TLR5 decoy receptor as a novel anti-amyloid therapeutic for Alzheimer's disease.

Paramita Chakrabarty
Andrew Li
Thomas B Ladd
Michael R Strickland
Emily J Koller
Jeremy D Burgess
Cory C Funk, Institute for Systems Biology, Seattle, WA.
Pedro E Cruz
Mariet Allen
Mariya Yaroshenko
Xue Wang
Curtis Younkin
Joseph Reddy
Benjamin Lohrer
Leonie Mehrke
Brenda D Moore
Xuefei Liu
Carolina Ceballos-Diaz
Awilda M Rosario
Christopher Medway
Christopher Janus
Hong-Dong Li, Institute for Systems Biology, Seattle, WA.
Dennis W Dickson
Benoit I Giasson
Nathan D Price, Institute for Systems Biology, Seattle, WA.
Steven G Younkin
Nilüfer Ertekin-Taner
Todd E Golde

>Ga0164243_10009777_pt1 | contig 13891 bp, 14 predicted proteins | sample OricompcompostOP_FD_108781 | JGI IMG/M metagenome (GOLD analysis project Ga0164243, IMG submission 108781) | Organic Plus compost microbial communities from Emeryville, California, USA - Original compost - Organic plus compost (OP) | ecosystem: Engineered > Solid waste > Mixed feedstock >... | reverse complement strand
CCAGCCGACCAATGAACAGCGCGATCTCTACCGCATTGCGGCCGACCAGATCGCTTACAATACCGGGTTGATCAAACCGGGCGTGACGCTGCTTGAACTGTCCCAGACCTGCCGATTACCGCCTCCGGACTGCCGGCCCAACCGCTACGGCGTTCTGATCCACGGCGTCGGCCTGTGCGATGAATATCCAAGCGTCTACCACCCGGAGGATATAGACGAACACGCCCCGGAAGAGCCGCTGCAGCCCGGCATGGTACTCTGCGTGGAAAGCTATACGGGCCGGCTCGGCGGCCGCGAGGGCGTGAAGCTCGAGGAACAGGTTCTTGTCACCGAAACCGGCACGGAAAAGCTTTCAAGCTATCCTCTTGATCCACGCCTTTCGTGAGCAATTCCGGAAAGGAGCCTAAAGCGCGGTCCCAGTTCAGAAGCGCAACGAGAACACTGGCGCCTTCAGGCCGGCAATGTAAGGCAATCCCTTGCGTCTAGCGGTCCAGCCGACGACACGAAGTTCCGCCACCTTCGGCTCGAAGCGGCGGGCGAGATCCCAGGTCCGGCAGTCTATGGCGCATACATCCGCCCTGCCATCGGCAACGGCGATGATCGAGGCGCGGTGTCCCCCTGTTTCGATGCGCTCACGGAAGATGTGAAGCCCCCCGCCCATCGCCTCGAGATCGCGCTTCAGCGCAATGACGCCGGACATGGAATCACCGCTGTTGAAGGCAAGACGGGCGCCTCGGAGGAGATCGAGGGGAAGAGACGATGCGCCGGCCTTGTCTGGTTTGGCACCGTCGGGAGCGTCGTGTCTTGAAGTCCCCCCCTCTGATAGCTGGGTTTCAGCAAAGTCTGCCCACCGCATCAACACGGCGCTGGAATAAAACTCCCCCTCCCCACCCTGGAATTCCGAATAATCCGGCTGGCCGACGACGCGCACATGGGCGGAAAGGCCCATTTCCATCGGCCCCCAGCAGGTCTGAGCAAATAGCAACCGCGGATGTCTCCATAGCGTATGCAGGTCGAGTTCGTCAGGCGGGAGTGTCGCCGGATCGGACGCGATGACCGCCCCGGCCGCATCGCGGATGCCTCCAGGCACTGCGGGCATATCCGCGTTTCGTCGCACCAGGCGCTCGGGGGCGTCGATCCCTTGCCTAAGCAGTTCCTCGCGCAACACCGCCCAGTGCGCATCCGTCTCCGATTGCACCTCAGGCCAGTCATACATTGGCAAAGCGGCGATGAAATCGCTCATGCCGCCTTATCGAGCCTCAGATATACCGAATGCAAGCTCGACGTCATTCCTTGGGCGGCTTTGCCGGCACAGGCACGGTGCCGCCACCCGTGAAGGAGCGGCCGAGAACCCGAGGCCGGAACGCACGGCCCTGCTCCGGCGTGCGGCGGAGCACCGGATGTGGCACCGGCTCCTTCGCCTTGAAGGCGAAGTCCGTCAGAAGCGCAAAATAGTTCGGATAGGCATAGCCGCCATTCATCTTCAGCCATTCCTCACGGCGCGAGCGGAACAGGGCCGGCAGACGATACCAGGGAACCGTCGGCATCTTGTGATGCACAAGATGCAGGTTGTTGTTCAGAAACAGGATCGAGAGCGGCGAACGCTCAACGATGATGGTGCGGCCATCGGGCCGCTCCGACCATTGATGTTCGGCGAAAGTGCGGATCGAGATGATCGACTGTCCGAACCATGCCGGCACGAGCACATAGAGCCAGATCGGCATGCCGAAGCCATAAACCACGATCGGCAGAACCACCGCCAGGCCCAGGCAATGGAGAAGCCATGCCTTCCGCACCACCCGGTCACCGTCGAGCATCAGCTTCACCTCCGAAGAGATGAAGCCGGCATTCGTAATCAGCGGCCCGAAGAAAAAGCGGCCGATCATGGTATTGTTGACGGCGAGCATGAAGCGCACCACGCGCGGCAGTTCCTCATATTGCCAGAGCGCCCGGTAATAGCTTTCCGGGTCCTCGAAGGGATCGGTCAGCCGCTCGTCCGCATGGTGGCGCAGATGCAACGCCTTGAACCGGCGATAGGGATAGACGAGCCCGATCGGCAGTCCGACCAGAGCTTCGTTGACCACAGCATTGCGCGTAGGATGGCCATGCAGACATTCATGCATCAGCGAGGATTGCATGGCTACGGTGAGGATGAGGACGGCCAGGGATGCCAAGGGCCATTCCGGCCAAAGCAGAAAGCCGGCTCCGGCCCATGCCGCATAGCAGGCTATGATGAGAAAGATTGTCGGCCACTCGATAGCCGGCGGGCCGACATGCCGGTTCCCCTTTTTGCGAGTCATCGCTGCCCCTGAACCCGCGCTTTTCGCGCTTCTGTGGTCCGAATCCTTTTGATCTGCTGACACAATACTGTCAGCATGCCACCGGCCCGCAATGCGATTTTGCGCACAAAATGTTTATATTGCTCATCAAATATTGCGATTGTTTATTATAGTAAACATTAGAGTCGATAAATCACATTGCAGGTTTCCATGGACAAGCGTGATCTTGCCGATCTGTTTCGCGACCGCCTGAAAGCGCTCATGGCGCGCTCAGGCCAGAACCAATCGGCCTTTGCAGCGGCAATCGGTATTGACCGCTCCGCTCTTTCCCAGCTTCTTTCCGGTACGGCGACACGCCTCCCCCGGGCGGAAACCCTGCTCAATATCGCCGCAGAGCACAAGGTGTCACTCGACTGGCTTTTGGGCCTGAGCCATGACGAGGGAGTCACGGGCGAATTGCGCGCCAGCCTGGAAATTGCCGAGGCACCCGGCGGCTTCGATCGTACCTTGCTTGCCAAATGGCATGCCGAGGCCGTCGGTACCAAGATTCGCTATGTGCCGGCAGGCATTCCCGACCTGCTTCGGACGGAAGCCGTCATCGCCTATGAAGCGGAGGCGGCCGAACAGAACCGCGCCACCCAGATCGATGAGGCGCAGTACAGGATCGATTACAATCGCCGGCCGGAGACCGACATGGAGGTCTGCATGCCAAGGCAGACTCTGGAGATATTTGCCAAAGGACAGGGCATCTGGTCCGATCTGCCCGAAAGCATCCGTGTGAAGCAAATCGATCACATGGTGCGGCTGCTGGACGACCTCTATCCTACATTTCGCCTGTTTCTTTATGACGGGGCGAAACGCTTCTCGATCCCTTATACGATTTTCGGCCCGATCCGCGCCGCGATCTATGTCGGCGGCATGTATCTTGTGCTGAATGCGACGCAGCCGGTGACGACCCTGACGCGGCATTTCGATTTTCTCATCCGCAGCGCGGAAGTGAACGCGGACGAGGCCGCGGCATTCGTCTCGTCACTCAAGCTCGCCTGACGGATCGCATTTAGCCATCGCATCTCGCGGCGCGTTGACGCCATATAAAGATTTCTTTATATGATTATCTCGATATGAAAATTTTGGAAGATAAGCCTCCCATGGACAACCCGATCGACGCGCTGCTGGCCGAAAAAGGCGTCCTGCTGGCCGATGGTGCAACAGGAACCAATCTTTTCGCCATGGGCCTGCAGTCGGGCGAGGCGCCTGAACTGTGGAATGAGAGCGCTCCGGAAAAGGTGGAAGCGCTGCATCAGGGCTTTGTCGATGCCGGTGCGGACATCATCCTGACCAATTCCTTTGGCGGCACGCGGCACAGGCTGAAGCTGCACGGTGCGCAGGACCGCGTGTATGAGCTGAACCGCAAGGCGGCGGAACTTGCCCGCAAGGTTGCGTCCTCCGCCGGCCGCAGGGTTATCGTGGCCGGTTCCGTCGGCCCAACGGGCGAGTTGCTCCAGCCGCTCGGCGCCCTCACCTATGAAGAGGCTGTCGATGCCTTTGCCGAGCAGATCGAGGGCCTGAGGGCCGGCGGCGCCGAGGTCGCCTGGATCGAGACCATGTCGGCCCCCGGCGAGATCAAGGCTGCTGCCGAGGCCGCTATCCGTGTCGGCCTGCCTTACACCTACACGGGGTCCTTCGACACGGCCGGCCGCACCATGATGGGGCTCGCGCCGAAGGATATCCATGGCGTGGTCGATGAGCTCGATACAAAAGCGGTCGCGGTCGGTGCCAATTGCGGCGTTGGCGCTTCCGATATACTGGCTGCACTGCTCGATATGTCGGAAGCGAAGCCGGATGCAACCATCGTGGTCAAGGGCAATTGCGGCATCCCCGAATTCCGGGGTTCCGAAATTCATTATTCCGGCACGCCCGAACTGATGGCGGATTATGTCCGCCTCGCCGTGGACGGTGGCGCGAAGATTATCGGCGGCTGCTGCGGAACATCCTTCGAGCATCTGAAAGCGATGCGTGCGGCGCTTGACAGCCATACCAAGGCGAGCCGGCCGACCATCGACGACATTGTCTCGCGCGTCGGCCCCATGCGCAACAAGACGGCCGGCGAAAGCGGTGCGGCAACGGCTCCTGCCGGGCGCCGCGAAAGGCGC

There is considerable interest in harnessing innate immunity to treat Alzheimer's disease (AD). Here, we explore whether a decoy receptor strategy using the ectodomain of select TLRs has therapeutic potential in AD. AAV-mediated expression of human TLR5 ectodomain (sTLR5) alone or fused to human IgG4 Fc (sTLR5Fc) results in robust attenuation of amyloid β (Aβ) accumulation in a mouse model of Alzheimer-type Aβ pathology. sTLR5Fc binds to oligomeric and fibrillar Aβ with high affinity, forms complexes with Aβ, and blocks Aβ toxicity. Oligomeric and fibrillar Aβ modulates flagellin-mediated activation of human TLR5 but does not, by itself, activate TLR5 signaling. Genetic analysis shows that rare protein coding variants in human TLR5 may be associated with a reduced risk of AD. Further, transcriptome analysis shows altered TLR gene expression in human AD. Collectively, our data suggest that TLR5 decoy receptor-based biologics represent a novel and safe Aβ-selective class of biotherapy in AD.